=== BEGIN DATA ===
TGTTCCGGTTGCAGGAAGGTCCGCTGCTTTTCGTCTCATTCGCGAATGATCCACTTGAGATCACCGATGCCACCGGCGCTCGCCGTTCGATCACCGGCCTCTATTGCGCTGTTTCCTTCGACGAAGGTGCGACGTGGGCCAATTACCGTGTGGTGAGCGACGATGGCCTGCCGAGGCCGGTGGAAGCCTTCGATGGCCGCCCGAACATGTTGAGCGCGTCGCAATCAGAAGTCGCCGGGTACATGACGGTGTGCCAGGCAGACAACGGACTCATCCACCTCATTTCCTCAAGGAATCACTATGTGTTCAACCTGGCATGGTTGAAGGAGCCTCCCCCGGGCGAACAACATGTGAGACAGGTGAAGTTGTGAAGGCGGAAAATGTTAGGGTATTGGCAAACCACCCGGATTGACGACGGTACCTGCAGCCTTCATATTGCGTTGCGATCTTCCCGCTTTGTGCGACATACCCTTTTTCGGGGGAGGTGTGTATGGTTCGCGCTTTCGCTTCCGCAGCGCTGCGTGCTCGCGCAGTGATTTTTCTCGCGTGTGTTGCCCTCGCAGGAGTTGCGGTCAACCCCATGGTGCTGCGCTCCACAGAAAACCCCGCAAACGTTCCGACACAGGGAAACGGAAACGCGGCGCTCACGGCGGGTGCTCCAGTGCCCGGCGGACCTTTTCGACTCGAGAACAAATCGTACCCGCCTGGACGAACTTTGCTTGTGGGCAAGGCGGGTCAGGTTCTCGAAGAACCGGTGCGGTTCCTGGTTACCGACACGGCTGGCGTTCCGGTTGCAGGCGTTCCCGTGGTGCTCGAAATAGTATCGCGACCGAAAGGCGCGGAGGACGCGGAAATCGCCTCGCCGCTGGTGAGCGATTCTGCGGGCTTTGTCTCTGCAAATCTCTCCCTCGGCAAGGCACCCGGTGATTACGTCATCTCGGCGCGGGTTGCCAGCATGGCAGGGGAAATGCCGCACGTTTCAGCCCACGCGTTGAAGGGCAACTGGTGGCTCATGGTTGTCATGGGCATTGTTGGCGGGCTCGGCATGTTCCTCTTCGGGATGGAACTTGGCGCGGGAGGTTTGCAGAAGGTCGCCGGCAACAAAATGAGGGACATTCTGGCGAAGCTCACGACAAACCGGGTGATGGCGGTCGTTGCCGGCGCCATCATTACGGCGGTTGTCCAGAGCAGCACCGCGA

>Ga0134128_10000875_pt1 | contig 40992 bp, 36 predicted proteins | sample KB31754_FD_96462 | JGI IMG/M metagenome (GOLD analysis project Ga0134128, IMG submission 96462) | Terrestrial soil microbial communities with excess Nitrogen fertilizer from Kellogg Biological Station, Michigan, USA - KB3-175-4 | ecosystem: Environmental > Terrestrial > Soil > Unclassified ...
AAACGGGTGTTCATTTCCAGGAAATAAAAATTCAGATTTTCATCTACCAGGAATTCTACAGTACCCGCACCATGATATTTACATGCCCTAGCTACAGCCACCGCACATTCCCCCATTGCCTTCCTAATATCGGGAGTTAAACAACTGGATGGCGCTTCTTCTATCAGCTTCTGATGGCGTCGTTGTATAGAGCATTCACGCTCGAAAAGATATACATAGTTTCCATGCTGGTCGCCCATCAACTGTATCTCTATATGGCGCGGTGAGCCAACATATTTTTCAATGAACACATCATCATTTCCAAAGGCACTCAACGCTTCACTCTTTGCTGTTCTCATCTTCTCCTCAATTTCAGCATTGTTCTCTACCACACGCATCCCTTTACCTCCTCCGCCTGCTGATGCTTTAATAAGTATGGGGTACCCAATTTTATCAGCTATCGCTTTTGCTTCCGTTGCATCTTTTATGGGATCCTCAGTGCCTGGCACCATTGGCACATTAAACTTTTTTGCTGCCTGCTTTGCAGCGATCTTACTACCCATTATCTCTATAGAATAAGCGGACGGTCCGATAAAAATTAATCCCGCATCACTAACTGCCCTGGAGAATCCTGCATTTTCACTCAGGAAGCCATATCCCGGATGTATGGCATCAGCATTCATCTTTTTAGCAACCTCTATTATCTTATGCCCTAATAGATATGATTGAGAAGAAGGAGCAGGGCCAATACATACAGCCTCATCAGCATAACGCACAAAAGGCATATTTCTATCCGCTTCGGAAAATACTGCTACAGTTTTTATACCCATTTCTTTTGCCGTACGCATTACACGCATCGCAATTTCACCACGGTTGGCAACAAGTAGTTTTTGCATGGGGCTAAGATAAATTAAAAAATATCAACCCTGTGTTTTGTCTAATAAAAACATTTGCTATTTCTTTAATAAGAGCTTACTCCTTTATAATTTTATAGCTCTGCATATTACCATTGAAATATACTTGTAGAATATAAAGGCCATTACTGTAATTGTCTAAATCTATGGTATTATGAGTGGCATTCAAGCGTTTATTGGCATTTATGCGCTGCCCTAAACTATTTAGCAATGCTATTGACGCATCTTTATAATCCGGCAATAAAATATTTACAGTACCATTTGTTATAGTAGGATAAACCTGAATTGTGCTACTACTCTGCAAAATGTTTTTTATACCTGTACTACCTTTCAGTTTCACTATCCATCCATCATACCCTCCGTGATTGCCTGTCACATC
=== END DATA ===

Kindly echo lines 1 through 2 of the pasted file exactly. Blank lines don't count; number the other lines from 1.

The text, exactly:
TGTTCCGGTTGCAGGAAGGTCCGCTGCTTTTCGTCTCATTCGCGAATGATCCACTTGAGATCACCGATGCCACCGGCGCTCGCCGTTCGATCACCGGCCTCTATTGCGCTGTTTCCTTCGACGAAGGTGCGACGTGGGCCAATTACCGTGTGGTGAGCGACGATGGCCTGCCGAGGCCGGTGGAAGCCTTCGATGGCCGCCCGAACATGTTGAGCGCGTCGCAATCAGAAGTCGCCGGGTACATGACGGTGTGCCAGGCAGACAACGGACTCATCCACCTCATTTCCTCAAGGAATCACTATGTGTTCAACCTGGCATGGTTGAAGGAGCCTCCCCCGGGCGAACAACATGTGAGACAGGTGAAGTTGTGAAGGCGGAAAATGTTAGGGTATTGGCAAACCACCCGGATTGACGACGGTACCTGCAGCCTTCATATTGCGTTGCGATCTTCCCGCTTTGTGCGACATACCCTTTTTCGGGGGAGGTGTGTATGGTTCGCGCTTTCGCTTCCGCAGCGCTGCGTGCTCGCGCAGTGATTTTTCTCGCGTGTGTTGCCCTCGCAGGAGTTGCGGTCAACCCCATGGTGCTGCGCTCCACAGAAAACCCCGCAAACGTTCCGACACAGGGAAACGGAAACGCGGCGCTCACGGCGGGTGCTCCAGTGCCCGGCGGACCTTTTCGACTCGAGAACAAATCGTACCCGCCTGGACGAACTTTGCTTGTGGGCAAGGCGGGTCAGGTTCTCGAAGAACCGGTGCGGTTCCTGGTTACCGACACGGCTGGCGTTCCGGTTGCAGGCGTTCCCGTGGTGCTCGAAATAGTATCGCGACCGAAAGGCGCGGAGGACGCGGAAATCGCCTCGCCGCTGGTGAGCGATTCTGCGGGCTTTGTCTCTGCAAATCTCTCCCTCGGCAAGGCACCCGGTGATTACGTCATCTCGGCGCGGGTTGCCAGCATGGCAGGGGAAATGCCGCACGTTTCAGCCCACGCGTTGAAGGGCAACTGGTGGCTCATGGTTGTCATGGGCATTGTTGGCGGGCTCGGCATGTTCCTCTTCGGGATGGAACTTGGCGCGGGAGGTTTGCAGAAGGTCGCCGGCAACAAAATGAGGGACATTCTGGCGAAGCTCACGACAAACCGGGTGATGGCGGTCGTTGCCGGCGCCATCATTACGGCGGTTGTCCAGAGCAGCACCGCGA

>Ga0134128_10000875_pt1 | contig 40992 bp, 36 predicted proteins | sample KB31754_FD_96462 | JGI IMG/M metagenome (GOLD analysis project Ga0134128, IMG submission 96462) | Terrestrial soil microbial communities with excess Nitrogen fertilizer from Kellogg Biological Station, Michigan, USA - KB3-175-4 | ecosystem: Environmental > Terrestrial > Soil > Unclassified ...